Sometimes all it takes is a new color to fall in love with a watch all over again. Meet the Tudor Pelagos, now in blue.


Back in 2013, Tudor released the Pelagos along with the modern cult-classic Black Bay, though the two couldn’t be more different. While the Black Bay plays the retro/vintage card and focuses on styling, the Pelagos is a proper dive watch with more features than the average wearer would ever need.


This year at Baselworld, Tudor presented their new North Flag collection with the first Tudor in-house movement (and no, it’s not just a rebranded Rolex movement). As one of their premium watches, Tudor also announced that the Pelagos was being re-released with the in-house movement. This means that the original black Pelagos colorway will be replaced by a new version with an in-house movement, along with a a blue variant.

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What Tudor got absolutely right with this new Pelagos is the specific blue tone for the dial and bezel, which shifts from vibrant azure to a more subdued royal blue, depending on the lighting. Even more impressive is the fact they’ve managed to get a pretty close color match between the dial and ceramic bezel insert.

The combination of a striking color with a matte surface makes the three-dimensional aspect of the dial with its flange ring and applied luminescent markers stand out that much more. And even though the Pelagos isn’t supposed to be vintage-inspired like the models in Tudor’s Heritage line, the combination of blue with the shape of the markers and hands is reminiscent of some of my favorite vintage Tudor Submariner references such as the 94110.

My only real gripe with the dial, though much less bothersome in real life and one I can certainly live with is the overload of text on the bottom portion of the dial, which has gone from three lines to five to add in “Chronometer Officially Certified”.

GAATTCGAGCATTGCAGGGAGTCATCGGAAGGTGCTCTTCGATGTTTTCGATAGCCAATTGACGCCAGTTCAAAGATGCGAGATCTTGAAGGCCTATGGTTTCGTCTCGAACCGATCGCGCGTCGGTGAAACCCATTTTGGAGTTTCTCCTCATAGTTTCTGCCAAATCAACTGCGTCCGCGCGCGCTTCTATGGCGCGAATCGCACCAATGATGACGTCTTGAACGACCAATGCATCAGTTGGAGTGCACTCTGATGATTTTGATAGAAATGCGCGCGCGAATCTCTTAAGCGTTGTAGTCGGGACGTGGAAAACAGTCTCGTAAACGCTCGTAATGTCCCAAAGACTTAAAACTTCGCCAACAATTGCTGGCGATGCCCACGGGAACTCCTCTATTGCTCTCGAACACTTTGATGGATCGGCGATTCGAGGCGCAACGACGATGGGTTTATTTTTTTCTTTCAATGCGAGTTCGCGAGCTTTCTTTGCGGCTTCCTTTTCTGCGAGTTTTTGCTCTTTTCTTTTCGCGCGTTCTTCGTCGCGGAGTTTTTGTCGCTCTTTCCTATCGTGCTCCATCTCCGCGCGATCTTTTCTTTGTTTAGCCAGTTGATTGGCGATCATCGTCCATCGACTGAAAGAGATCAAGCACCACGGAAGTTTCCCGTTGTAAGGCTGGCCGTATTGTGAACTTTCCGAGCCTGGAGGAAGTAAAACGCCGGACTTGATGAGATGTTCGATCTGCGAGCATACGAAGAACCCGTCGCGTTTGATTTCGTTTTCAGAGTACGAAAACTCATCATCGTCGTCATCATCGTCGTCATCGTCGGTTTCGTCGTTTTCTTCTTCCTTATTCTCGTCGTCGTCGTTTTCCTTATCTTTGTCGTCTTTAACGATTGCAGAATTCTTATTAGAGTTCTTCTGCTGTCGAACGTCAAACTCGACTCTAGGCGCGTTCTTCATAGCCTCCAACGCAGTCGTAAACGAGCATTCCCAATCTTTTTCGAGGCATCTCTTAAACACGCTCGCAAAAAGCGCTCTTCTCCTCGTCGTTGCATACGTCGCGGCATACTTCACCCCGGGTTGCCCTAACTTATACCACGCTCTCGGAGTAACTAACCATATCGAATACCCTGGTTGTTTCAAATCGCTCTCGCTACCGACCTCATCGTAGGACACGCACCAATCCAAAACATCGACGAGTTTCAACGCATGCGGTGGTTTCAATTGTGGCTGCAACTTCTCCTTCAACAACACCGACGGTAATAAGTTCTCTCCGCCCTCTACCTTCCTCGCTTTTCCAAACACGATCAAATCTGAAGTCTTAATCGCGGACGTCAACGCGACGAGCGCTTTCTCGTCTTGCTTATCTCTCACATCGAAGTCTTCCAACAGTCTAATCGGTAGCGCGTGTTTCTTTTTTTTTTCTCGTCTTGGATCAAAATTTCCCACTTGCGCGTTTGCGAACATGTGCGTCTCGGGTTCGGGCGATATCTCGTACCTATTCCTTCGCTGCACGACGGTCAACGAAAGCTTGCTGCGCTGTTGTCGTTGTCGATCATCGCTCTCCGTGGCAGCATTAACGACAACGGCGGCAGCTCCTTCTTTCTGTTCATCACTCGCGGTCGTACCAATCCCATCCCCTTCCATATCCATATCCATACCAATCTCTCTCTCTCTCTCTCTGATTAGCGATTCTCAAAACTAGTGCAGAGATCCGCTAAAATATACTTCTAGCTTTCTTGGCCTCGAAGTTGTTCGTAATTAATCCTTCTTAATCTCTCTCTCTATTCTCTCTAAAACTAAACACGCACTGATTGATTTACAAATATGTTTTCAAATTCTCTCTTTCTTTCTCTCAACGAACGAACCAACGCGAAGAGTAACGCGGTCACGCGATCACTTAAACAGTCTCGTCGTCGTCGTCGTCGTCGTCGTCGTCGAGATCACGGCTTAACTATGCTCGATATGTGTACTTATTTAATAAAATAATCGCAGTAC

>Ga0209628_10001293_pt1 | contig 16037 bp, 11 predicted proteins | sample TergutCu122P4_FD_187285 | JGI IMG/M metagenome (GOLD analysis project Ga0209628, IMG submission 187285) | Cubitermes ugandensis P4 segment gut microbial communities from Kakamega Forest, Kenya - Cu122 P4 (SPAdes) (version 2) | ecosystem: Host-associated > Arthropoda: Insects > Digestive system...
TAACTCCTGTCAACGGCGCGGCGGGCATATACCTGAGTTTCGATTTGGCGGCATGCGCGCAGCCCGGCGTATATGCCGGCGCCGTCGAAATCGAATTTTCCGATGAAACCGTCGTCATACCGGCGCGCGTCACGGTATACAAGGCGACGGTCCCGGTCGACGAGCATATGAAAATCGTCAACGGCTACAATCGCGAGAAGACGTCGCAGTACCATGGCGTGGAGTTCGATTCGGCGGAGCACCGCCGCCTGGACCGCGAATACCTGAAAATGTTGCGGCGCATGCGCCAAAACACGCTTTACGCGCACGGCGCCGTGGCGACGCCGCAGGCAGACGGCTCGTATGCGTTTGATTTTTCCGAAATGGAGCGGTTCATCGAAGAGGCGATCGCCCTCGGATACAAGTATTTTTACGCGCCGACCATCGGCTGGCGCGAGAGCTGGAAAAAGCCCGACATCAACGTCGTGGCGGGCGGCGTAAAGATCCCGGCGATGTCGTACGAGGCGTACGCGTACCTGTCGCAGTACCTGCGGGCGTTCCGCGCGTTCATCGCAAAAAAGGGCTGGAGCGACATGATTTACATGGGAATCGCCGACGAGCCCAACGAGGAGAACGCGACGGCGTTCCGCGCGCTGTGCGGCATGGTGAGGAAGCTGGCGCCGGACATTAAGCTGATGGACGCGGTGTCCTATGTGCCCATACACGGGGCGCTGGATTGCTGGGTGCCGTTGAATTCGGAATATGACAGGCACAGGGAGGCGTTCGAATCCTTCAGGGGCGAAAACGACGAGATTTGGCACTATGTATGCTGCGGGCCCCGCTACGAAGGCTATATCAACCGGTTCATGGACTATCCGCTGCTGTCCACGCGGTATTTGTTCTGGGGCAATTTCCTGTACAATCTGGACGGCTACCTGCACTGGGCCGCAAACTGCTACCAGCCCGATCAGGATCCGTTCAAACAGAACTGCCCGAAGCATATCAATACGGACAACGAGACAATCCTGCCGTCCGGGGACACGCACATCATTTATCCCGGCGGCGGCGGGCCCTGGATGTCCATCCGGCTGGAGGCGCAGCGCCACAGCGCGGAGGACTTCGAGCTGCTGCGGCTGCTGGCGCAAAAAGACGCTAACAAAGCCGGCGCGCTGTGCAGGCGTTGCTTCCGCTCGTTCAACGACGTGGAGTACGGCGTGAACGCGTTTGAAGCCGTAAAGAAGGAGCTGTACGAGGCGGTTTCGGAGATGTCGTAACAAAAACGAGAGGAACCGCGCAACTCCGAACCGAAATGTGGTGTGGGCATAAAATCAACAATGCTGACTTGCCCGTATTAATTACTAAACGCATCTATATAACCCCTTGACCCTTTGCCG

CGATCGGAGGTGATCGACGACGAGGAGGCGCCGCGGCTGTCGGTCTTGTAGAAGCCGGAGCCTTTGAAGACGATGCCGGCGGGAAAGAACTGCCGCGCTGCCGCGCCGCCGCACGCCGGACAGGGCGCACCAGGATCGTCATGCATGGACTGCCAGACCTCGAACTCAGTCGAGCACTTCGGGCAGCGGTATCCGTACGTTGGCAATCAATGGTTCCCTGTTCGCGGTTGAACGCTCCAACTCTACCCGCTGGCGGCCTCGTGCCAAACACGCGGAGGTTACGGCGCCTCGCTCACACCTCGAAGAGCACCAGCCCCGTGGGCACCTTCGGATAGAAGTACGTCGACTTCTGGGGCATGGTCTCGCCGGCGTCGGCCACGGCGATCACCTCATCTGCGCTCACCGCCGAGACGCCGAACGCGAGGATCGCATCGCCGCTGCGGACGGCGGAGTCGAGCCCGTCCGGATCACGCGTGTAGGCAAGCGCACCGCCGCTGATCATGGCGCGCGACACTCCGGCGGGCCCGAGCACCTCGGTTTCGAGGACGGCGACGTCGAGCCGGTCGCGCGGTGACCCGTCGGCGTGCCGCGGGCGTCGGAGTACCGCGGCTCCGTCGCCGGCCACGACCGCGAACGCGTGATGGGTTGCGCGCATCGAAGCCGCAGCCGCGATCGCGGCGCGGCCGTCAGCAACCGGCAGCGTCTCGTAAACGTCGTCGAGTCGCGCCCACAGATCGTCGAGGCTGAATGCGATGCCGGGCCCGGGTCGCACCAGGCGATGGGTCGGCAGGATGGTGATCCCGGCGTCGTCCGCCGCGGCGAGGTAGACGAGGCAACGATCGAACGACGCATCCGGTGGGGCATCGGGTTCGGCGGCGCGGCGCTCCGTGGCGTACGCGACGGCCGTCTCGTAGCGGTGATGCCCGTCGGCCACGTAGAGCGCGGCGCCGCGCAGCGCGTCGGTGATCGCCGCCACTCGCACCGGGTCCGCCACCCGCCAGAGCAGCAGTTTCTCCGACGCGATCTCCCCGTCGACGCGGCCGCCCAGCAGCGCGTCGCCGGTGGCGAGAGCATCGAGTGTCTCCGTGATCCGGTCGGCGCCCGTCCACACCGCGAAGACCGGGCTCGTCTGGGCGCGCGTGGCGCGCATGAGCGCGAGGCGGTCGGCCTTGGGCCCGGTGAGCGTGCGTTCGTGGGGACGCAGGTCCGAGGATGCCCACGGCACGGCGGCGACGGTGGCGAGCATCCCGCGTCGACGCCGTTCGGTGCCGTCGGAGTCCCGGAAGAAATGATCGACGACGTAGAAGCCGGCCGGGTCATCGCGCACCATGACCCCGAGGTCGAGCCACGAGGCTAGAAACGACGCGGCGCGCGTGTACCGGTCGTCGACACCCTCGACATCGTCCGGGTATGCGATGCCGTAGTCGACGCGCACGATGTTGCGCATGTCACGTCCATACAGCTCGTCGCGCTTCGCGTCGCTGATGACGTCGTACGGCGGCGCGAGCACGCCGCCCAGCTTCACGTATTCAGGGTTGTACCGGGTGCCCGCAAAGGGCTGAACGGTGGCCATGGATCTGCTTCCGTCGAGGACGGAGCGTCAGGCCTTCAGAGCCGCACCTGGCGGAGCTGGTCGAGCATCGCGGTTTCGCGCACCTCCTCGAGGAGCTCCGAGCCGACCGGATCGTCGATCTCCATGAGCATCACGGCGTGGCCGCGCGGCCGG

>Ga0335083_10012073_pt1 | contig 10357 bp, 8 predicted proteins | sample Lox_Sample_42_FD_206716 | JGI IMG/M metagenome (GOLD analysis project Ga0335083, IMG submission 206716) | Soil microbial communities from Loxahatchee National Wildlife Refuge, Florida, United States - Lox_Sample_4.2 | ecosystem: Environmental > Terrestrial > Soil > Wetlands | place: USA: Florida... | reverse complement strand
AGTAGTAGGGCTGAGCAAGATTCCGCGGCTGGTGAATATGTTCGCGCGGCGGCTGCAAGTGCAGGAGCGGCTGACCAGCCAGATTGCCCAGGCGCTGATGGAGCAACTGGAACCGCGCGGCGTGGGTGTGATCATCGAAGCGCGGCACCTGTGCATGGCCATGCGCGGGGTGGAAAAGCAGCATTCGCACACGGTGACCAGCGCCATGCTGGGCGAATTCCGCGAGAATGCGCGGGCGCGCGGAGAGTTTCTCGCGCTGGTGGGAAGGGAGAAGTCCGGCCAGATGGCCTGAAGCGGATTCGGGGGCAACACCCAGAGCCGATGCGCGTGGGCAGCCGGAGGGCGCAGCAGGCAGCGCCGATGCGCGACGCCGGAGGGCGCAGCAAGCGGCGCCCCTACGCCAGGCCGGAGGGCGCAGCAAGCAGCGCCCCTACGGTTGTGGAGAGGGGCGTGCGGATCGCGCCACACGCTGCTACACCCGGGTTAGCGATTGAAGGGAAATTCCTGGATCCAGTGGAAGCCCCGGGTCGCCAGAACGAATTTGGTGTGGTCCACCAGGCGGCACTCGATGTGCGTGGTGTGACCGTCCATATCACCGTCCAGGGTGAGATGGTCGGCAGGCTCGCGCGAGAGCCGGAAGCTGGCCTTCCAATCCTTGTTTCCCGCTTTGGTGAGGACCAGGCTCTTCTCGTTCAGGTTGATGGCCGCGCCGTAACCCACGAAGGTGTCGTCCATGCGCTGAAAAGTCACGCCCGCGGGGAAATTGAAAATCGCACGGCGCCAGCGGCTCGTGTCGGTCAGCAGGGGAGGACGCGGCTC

Just like the original Pelagos from 2012, the satin-brushed titanium case measures 42mm wide and features a monobloc middle case, screw-down case back and crown, as well as a  helium escape valve at 9 o’clock that adds to the Pelagos’ depth rating of 500 meters. The only difference between this new “in-house” version and the original is that the steel caseback has been revised to accommodate the in-house movement, which doesn’t share the same proportions as the ETA-2892 movement used in the original.


And while it can’t be admired through the solid case, the in-house automatic movement features a power reserve of approximately 70 hours, instantaneous date change, and variable inertia oscillator with a silicon (or silicium as the French call it) balance spring. The movement is COSC certified.


The Tudor Pelagos comes with a rubber strap as well as a steel bracelet with one of the coolest features of any mechanical dive watch,  a spring-loaded automatically extension mechanism in the buckle that expands and retracts automatically.



And keeping with this diving instrument theme, the photoluminescence paint in the markers, hands and bezel isn’t blue just to match the rest of the watch (it’s also blue on the original black Pelagos), but because blue is the last color on the visible light spectrum to be readable at great depths.


The Tudor Pelagos in blue, as well as the black dial with the in-house movement should be available just in time for Summer, with a retail price of CHF 4’200 (Swiss Francs), and I seriously want one.

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